Oil Investors Should Stay Alert in This Volatile Energy Market
A large gathering of experts in the oil market met in Singapore this week at the APPEC conference. Most of the experts at the meeting were bullish about the prospect of higher oil prices. The prevailing opinion early in the meeting was that Saudi Arabia and Russia would stick to their current production cuts.
They were correct. Oil prices spiked higher on 9/5/23 as the Saudis and Russians confirmed the experts’ opinion by announcing they will keep the production cuts in place for the remainder of the year.
Regular readers of my columns weren’t surprised.
But the oil markets can be fickle. Given the huge rally in crude oil and in many oil stocks over the last three months, this is a great time to review where we are.
Ever since May 2023, I’ve been bullish on the oil market based on the premise that global supplies are tight, consequently creating a classic supply squeeze scenario which leads to higher prices.
When I wrote the article linked above, the price of crude was in the mid-$60 per barrel range. As I write, the price of West Texas Intermediate Crude (WTIC) is well above $85/bbl, with the price of global benchmark Brent Crude nearing $90/bbl. That’s roughly a 30%-plus gain in price for the fuel that is supposed to be phased out by 2030 according to Western governments.
Whatever happens next will likely have long-term repercussions throughout the global economy.
Interestingly, the current tightness in supply is not resulting from natural causes. It is the direct result of the interaction between corporate decisions and government policies. As Western global governments have become increasingly supportive of renewable fuels, oil companies have cut production. Moreover, the lack of refinery capacity in the U.S. offers an additive effect to fuel supplies when demand increases.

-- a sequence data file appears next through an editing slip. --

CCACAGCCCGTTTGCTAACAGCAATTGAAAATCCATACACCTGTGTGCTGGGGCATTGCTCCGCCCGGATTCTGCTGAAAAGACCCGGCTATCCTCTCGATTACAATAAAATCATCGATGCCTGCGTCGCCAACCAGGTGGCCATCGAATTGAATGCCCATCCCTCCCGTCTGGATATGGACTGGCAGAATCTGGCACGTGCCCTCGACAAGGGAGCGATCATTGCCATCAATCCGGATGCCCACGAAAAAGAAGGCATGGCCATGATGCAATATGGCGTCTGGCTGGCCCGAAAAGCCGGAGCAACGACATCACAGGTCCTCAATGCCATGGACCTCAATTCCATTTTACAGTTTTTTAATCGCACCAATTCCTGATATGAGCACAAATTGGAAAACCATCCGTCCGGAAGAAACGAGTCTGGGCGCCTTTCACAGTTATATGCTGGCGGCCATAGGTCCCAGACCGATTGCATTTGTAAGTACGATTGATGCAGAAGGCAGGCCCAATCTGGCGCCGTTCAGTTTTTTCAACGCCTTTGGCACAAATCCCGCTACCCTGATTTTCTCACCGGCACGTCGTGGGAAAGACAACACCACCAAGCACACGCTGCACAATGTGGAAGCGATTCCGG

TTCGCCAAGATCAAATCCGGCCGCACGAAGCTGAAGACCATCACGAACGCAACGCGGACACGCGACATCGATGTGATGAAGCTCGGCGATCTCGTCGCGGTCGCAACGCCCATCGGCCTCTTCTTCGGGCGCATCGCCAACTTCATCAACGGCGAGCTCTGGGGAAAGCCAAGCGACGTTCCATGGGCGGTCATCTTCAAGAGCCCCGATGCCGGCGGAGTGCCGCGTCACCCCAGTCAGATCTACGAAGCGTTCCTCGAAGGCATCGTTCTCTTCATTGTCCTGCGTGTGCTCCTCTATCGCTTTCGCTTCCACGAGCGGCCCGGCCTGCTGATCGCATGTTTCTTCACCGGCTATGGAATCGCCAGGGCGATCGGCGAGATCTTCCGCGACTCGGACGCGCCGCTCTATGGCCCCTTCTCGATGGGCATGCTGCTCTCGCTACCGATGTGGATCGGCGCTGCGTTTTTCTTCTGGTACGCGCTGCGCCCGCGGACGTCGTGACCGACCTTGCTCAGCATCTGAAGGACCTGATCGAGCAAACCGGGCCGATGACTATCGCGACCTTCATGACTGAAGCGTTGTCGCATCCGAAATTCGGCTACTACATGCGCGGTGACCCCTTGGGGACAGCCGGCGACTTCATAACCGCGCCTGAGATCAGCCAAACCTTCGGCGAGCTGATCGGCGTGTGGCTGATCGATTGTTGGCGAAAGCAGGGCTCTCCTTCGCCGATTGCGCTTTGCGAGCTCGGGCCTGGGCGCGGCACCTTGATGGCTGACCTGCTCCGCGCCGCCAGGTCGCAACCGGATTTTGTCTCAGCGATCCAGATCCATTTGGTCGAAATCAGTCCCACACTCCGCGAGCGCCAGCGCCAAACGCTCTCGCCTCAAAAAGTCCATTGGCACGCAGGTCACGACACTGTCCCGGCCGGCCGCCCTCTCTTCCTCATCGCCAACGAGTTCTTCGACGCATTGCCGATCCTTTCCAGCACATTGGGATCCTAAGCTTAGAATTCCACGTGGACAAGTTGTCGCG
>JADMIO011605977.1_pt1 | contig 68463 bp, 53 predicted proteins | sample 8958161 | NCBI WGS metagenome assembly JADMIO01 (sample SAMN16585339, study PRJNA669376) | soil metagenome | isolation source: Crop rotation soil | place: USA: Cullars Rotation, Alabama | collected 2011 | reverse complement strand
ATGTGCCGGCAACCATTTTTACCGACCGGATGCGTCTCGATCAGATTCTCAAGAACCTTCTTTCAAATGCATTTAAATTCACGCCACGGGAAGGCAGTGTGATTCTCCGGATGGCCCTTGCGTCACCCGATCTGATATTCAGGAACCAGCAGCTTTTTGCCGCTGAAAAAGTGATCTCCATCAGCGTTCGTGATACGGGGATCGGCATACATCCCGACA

On the other hand, even though U.S. and North Sea exploration has slowed, oil companies have increased their efforts around the world. Major finds in Africa and South America have recently gathered headlines.
The result has been a multi-pronged shift in how investors should evaluate their oil-related investments.
The Supply Crunch Is Palpable
The price of crude oil has reached a major decision point. That’s because a lot of price appreciation and bullishness related to tight supplies has already been factored in. Still, there is clear evidence that the amount of oil in storage is being depleted rapidly.
My point is that there is plenty of conflicting data, especially about the future of oil supplies.
Currently, most investors are aware that OPEC + (the cartel composed of OPEC members plus Russia) has cut production and for now it’s sticking to it. However, some OPEC members, especially Russia, are well known for outright cheating on their production quotas.
Meanwhile the U.S. Energy Information Agency (EIA) supply numbers for the past three weeks have shown a stunning 31 million barrel draw down from American supplies, while the U.S. government is slowly refilling the Strategic Oil Supply (SPR).
Until proven otherwise, the decreased production engineered by U.S. oil companies and their international cohorts in OPEC + seem to have made a dent in the amount of crude oil that’s in store in the U.S., just as the U.S. government is starting to refill the SPR.
These factors are likely to keep supplies tight, unless demand increases, which will mean supplies will get tighter. The flip side is that a slowing economy could well decrease demand, in which case, price volatility is likely to increase.
Where The Money Is Flowing
Traditionally, large integrated oil companies, such as Exxon Mobil (NYSE: XOM) and Chevron Texaco (NYSE: CVX), have been the easy go-to vehicles for money allocated to the energy sector. And why not? Given their diverse assets and global presence, these big basket companies allow investors to participate in all areas of the oil market while paying attractive dividends.
Except, that’s not the way the big money has been made in oil these days. The price chart for Exxon Mobil is a prime example. Certainly, the stock is starting to show signs of life. The recent breakout above the $112 area is a sign that money is moving into the shares.